From a current O’Reilly “Talking Points” topic certain to stir up some compelling conclusions and discussions …
Today, The New York Times ran a story pinpointing countries in Europe that have allowed CIA planes to land on their soil in ongoing operations after 9/11. The story does two things ÃƒÂ¢Ã¢â€šÂ¬Ã¢â‚¬? gives America’s enemies information, and it could encourage al Qaeda to attack the countries that have helped the USA. That’s speculative, but there’s no question European countries are under pressure not to help the CIA.
So here’s my question. Does that help you and your family? If the world will not cooperate with the Central Intelligence Agency, doesn’t that make it easier for terrorists to operate? Of course it does.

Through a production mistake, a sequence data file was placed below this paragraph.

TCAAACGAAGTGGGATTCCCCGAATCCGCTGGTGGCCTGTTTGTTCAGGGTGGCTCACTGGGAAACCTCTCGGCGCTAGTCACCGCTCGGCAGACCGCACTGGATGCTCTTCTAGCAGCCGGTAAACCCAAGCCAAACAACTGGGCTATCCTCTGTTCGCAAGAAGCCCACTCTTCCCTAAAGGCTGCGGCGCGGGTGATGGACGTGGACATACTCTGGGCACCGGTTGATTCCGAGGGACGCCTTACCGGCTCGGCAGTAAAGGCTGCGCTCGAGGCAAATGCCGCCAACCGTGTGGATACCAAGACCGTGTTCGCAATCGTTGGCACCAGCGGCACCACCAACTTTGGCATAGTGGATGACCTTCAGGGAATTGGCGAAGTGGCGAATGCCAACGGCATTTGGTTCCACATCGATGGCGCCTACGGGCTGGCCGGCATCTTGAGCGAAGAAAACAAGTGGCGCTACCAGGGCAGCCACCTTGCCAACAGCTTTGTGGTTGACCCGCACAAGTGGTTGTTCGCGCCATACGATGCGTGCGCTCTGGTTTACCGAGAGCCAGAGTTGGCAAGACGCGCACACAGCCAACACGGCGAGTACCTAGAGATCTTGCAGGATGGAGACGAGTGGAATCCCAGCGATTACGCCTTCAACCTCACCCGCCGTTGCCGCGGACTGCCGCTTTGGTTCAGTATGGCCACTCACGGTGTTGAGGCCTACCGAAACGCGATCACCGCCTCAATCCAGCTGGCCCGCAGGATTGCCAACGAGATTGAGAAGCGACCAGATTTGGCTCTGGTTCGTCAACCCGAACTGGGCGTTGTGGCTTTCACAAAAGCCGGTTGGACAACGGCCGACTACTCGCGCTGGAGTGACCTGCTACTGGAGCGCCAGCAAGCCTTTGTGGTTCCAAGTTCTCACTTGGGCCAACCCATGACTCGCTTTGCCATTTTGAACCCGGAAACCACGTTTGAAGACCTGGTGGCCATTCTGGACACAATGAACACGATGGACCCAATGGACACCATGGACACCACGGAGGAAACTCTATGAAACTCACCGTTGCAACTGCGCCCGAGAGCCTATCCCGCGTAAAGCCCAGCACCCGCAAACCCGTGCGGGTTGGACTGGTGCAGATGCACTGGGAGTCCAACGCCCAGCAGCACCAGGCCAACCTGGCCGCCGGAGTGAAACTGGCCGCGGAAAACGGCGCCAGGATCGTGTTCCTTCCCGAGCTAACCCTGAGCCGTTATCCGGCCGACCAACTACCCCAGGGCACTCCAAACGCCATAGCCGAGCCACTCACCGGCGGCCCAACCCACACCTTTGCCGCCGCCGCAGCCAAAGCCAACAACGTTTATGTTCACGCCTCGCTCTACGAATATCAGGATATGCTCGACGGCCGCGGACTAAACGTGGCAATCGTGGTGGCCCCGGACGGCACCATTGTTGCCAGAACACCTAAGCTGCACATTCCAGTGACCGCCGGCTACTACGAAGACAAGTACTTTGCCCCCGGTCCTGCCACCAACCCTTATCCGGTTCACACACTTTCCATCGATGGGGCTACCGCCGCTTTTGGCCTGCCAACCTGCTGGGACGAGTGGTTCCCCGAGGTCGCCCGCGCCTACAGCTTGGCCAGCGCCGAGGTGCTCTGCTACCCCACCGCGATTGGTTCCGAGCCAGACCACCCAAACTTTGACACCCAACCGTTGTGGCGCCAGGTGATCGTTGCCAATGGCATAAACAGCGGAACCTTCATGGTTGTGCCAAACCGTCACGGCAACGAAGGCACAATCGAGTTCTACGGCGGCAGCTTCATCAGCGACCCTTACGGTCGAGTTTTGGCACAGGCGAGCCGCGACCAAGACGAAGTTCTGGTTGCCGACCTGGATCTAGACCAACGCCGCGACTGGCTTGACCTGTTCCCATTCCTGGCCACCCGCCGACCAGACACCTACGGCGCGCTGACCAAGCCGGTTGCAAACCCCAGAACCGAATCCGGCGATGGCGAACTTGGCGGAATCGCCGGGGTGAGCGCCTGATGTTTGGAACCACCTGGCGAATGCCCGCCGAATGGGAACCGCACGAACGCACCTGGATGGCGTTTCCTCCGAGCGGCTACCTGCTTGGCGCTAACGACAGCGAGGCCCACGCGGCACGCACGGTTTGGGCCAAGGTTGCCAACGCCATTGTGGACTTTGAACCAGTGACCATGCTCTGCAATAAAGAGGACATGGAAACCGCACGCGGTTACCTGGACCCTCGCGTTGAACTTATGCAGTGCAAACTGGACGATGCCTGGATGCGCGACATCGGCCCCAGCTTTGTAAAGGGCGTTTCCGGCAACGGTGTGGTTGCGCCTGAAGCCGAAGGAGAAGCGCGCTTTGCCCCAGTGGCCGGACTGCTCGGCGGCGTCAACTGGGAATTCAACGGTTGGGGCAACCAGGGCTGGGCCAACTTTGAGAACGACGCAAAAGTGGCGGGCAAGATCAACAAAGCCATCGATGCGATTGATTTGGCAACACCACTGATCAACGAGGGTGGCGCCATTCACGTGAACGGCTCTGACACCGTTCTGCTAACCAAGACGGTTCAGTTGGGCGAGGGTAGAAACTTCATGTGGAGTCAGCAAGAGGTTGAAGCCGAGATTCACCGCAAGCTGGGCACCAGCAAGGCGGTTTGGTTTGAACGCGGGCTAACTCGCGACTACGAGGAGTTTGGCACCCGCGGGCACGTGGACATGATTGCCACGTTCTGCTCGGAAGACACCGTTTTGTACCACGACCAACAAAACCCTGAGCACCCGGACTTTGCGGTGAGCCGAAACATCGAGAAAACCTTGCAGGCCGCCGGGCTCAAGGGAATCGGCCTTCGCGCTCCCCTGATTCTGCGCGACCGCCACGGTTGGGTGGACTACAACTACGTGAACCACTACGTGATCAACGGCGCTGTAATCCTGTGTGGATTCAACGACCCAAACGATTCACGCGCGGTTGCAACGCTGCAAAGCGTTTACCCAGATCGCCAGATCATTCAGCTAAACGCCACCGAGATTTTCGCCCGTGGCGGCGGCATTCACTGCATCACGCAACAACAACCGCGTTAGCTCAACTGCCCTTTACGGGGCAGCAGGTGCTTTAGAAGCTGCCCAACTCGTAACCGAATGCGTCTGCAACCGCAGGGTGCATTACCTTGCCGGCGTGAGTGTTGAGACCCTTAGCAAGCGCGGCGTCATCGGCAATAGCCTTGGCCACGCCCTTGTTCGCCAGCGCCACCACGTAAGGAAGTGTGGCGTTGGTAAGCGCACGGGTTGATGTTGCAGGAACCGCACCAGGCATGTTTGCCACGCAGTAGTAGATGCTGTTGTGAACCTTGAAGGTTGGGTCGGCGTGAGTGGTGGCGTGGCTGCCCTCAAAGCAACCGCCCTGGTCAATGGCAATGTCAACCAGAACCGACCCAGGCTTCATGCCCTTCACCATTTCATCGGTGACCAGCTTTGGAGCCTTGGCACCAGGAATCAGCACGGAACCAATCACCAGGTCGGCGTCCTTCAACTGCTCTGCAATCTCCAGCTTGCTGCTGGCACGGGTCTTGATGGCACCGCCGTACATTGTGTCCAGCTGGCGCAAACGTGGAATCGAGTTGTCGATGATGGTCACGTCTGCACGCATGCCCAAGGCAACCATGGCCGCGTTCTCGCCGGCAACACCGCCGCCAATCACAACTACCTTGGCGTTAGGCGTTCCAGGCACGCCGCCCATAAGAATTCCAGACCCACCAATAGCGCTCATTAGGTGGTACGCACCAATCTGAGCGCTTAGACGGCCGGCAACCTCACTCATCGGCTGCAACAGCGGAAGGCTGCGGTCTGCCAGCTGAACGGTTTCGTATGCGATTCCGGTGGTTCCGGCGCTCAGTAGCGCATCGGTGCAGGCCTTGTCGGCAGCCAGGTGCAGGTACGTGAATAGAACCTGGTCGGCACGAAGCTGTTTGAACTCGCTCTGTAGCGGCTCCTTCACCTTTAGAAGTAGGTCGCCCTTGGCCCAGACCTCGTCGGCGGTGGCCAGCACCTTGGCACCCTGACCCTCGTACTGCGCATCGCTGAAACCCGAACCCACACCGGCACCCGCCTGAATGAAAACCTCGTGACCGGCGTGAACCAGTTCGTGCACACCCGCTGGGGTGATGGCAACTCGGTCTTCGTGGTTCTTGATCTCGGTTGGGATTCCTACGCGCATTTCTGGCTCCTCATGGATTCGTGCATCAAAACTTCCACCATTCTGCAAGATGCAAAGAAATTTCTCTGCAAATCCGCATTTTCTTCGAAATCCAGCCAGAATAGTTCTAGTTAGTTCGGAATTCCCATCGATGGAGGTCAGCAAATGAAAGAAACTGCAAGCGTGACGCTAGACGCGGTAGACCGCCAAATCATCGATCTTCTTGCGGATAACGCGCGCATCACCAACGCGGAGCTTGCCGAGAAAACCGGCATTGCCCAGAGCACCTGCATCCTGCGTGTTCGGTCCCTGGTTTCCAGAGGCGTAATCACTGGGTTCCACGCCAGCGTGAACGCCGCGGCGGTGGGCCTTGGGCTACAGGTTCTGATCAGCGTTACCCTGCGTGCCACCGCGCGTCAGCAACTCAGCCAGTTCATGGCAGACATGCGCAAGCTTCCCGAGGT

This never would have happened during World War II. Franklin Roosevelt created an Office of Censorship in 1941 and pressure was put upon American news organizations not to publish information “that the enemy might be interested in.”
Now before you started crying “censorship?!?! This is America!”
Let’s look at motivation and purpose when it comes to determining what information is shared with the general public …
Now this is very difficult territory. The American public has a right to know how the Bush administration is waging the war on terror. We have a right to know what’s going on.
There comes a point when the media has to decide if the information they’re disseminating is going to damage the war effort. You know, I don’t have to know where the CIA planes are landing in Europe. Do you? That information is not vital to me. And again, the information hurts the USA and the war on terror.
So we’re appealing to the American press to help fight the terrorists, rather than to use the conflict to promote a political point of view. Let’s do what’s good for the country. Is that is too much to ask? And that’s “The Memo.”
What obligation do you feel the press has in using discretion, especially in the interests of national security, when determining what to and not to publish?